In 2000, Sarah Palin, as mayor of the Alaskan town of Wasilla, hired a Washington lobbyist to secure federal earmarks for her community.
This is not totally atypical in her state. Alaska’s government receives more money per capita in federal earmark money than any other state, despite being the only state in the union with no income tax and no sales tax. They fund their government primarily with petroleum money, and recently distributed oil profits to its citizens in the form of rebate checks.
But even in her heavily earmarked state, Sarah Palin was the earmark queen.
An analysis of the databases of Taxpayers for Common Sense by Center for American Progress Action Fund Senior Fellow Scott Lilly puts these numbers in perspective.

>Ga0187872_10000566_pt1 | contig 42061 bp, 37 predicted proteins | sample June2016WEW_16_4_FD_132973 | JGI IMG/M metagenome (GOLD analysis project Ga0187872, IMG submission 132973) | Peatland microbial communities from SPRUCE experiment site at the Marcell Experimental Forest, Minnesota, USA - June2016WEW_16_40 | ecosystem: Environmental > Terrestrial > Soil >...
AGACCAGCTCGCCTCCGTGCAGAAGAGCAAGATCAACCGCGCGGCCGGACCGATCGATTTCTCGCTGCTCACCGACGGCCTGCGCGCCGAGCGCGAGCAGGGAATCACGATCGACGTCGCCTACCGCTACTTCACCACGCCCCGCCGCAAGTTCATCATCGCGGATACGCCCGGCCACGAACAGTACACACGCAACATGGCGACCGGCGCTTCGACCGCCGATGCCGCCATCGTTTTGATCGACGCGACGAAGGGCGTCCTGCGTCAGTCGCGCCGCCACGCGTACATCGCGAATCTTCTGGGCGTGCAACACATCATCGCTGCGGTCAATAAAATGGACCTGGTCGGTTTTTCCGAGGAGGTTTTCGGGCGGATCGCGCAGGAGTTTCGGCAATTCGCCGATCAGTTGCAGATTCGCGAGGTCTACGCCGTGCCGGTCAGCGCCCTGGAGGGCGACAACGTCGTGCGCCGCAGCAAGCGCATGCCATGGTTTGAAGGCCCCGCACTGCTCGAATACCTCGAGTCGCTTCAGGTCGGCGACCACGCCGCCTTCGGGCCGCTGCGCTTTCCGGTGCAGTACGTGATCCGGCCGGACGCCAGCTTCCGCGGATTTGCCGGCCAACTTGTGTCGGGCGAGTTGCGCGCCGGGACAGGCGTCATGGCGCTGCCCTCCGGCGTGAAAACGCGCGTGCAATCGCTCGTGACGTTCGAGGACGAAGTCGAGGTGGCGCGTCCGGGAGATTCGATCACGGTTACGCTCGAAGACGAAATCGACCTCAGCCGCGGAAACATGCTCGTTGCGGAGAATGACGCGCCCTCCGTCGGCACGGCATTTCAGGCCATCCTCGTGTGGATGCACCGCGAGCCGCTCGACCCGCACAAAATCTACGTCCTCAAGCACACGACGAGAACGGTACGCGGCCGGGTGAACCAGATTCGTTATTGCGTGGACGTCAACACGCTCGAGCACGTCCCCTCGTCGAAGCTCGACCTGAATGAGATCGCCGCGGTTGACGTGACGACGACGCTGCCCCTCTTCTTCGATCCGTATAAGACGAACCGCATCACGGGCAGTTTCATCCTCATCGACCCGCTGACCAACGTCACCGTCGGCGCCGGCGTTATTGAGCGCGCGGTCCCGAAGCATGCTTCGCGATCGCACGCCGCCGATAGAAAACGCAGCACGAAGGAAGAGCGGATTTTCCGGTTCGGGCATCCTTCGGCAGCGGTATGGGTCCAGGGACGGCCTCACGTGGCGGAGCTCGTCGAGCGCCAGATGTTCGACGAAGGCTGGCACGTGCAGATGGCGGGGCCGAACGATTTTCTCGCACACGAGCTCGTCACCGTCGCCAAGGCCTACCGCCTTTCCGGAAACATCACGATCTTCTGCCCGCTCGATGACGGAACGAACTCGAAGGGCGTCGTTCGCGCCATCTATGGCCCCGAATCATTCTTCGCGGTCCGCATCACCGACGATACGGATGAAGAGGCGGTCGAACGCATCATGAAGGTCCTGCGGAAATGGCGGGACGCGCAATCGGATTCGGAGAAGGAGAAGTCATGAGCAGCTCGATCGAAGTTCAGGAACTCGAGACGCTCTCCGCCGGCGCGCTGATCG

He notes the following amounts:
—$50: The amount the average state received in earmarked funds, per capita in 2008
—$506: The amount received by Alaska’s citizen per capita in 2008, represented by the Senate’s earmarker in chief, Ted Stevens, ten times the national average
—Over $1000: The annual amount received per capita in Wasilla between 2000 and 2003, twice the 2008 Alaska state average
Some of these earmarks drew the scorn of Senator John McCain. The LA Time reports that, “three times in recent years, McCain’s catalogs of ‘objectionable’ spending have included earmarks for this small Alaska town, requested by its mayor at the time — Sarah Palin.”
As Scott Lilly writes, “Palin has advertised herself as a reformer and a skeptic of earmarking while maneuvering to become the earmark queen of the earmark state.”